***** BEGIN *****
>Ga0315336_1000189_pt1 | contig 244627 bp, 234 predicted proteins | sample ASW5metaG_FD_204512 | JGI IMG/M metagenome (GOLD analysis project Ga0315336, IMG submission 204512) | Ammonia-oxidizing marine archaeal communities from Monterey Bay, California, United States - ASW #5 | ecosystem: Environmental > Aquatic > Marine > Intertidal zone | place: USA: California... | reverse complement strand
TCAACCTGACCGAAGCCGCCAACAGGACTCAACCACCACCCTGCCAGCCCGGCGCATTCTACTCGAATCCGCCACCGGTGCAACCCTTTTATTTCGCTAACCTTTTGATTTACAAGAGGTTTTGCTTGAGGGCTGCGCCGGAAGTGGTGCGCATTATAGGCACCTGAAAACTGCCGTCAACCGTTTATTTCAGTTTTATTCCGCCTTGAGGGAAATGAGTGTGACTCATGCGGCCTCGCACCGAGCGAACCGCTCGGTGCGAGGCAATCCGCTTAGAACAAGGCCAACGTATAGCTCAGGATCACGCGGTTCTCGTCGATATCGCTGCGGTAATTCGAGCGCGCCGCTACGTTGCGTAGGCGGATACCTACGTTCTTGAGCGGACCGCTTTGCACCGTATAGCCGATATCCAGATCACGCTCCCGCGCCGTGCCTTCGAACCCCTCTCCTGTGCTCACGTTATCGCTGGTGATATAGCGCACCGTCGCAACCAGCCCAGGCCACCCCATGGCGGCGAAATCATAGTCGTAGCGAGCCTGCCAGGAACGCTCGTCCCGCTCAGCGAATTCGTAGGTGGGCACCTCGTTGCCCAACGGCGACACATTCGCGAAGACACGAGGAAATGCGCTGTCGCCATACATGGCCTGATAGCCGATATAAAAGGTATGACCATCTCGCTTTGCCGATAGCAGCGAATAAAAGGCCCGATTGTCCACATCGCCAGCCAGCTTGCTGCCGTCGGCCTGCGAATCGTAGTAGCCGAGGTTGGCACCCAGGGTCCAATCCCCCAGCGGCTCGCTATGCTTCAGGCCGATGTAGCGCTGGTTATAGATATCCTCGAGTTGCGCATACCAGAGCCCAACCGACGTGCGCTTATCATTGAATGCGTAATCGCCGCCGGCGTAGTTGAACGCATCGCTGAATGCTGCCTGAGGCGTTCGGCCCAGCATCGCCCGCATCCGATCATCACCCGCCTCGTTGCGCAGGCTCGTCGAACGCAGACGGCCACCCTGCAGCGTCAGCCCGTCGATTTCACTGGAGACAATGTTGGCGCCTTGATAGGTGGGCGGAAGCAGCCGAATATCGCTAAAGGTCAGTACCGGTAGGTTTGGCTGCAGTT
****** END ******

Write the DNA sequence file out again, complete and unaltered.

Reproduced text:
>Ga0315336_1000189_pt1 | contig 244627 bp, 234 predicted proteins | sample ASW5metaG_FD_204512 | JGI IMG/M metagenome (GOLD analysis project Ga0315336, IMG submission 204512) | Ammonia-oxidizing marine archaeal communities from Monterey Bay, California, United States - ASW #5 | ecosystem: Environmental > Aquatic > Marine > Intertidal zone | place: USA: California... | reverse complement strand
TCAACCTGACCGAAGCCGCCAACAGGACTCAACCACCACCCTGCCAGCCCGGCGCATTCTACTCGAATCCGCCACCGGTGCAACCCTTTTATTTCGCTAACCTTTTGATTTACAAGAGGTTTTGCTTGAGGGCTGCGCCGGAAGTGGTGCGCATTATAGGCACCTGAAAACTGCCGTCAACCGTTTATTTCAGTTTTATTCCGCCTTGAGGGAAATGAGTGTGACTCATGCGGCCTCGCACCGAGCGAACCGCTCGGTGCGAGGCAATCCGCTTAGAACAAGGCCAACGTATAGCTCAGGATCACGCGGTTCTCGTCGATATCGCTGCGGTAATTCGAGCGCGCCGCTACGTTGCGTAGGCGGATACCTACGTTCTTGAGCGGACCGCTTTGCACCGTATAGCCGATATCCAGATCACGCTCCCGCGCCGTGCCTTCGAACCCCTCTCCTGTGCTCACGTTATCGCTGGTGATATAGCGCACCGTCGCAACCAGCCCAGGCCACCCCATGGCGGCGAAATCATAGTCGTAGCGAGCCTGCCAGGAACGCTCGTCCCGCTCAGCGAATTCGTAGGTGGGCACCTCGTTGCCCAACGGCGACACATTCGCGAAGACACGAGGAAATGCGCTGTCGCCATACATGGCCTGATAGCCGATATAAAAGGTATGACCATCTCGCTTTGCCGATAGCAGCGAATAAAAGGCCCGATTGTCCACATCGCCAGCCAGCTTGCTGCCGTCGGCCTGCGAATCGTAGTAGCCGAGGTTGGCACCCAGGGTCCAATCCCCCAGCGGCTCGCTATGCTTCAGGCCGATGTAGCGCTGGTTATAGATATCCTCGAGTTGCGCATACCAGAGCCCAACCGACGTGCGCTTATCATTGAATGCGTAATCGCCGCCGGCGTAGTTGAACGCATCGCTGAATGCTGCCTGAGGCGTTCGGCCCAGCATCGCCCGCATCCGATCATCACCCGCCTCGTTGCGCAGGCTCGTCGAACGCAGACGGCCACCCTGCAGCGTCAGCCCGTCGATTTCACTGGAGACAATGTTGGCGCCTTGATAGGTGGGCGGAAGCAGCCGAATATCGCTAAAGGTCAGTACCGGTAGGTTTGGCTGCAGTT